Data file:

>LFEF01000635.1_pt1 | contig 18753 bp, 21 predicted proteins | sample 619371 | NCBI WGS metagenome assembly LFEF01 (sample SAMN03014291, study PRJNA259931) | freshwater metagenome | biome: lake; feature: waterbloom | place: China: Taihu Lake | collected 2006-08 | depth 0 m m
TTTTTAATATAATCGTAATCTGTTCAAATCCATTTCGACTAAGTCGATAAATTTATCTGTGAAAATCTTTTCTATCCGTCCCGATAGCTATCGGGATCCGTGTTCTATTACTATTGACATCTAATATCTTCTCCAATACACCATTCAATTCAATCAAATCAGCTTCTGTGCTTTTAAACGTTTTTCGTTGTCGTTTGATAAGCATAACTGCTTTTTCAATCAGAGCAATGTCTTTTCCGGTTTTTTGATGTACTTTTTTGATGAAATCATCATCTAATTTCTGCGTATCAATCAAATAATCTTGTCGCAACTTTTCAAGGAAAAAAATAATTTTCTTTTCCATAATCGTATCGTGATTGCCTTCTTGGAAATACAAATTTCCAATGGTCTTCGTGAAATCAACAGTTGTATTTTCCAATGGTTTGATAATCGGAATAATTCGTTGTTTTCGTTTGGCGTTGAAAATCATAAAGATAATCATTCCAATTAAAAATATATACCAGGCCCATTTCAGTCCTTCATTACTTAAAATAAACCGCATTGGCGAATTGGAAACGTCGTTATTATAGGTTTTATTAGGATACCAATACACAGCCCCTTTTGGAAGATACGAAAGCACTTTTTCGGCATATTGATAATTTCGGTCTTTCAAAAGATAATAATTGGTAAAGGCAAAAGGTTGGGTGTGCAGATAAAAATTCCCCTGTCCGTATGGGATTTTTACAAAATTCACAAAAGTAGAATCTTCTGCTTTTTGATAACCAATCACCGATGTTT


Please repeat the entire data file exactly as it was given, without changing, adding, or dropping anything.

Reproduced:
>LFEF01000635.1_pt1 | contig 18753 bp, 21 predicted proteins | sample 619371 | NCBI WGS metagenome assembly LFEF01 (sample SAMN03014291, study PRJNA259931) | freshwater metagenome | biome: lake; feature: waterbloom | place: China: Taihu Lake | collected 2006-08 | depth 0 m m
TTTTTAATATAATCGTAATCTGTTCAAATCCATTTCGACTAAGTCGATAAATTTATCTGTGAAAATCTTTTCTATCCGTCCCGATAGCTATCGGGATCCGTGTTCTATTACTATTGACATCTAATATCTTCTCCAATACACCATTCAATTCAATCAAATCAGCTTCTGTGCTTTTAAACGTTTTTCGTTGTCGTTTGATAAGCATAACTGCTTTTTCAATCAGAGCAATGTCTTTTCCGGTTTTTTGATGTACTTTTTTGATGAAATCATCATCTAATTTCTGCGTATCAATCAAATAATCTTGTCGCAACTTTTCAAGGAAAAAAATAATTTTCTTTTCCATAATCGTATCGTGATTGCCTTCTTGGAAATACAAATTTCCAATGGTCTTCGTGAAATCAACAGTTGTATTTTCCAATGGTTTGATAATCGGAATAATTCGTTGTTTTCGTTTGGCGTTGAAAATCATAAAGATAATCATTCCAATTAAAAATATATACCAGGCCCATTTCAGTCCTTCATTACTTAAAATAAACCGCATTGGCGAATTGGAAACGTCGTTATTATAGGTTTTATTAGGATACCAATACACAGCCCCTTTTGGAAGATACGAAAGCACTTTTTCGGCATATTGATAATTTCGGTCTTTCAAAAGATAATAATTGGTAAAGGCAAAAGGTTGGGTGTGCAGATAAAAATTCCCCTGTCCGTATGGGATTTTTACAAAATTCACAAAAGTAGAATCTTCTGCTTTTTGATAACCAATCACCGATGTTT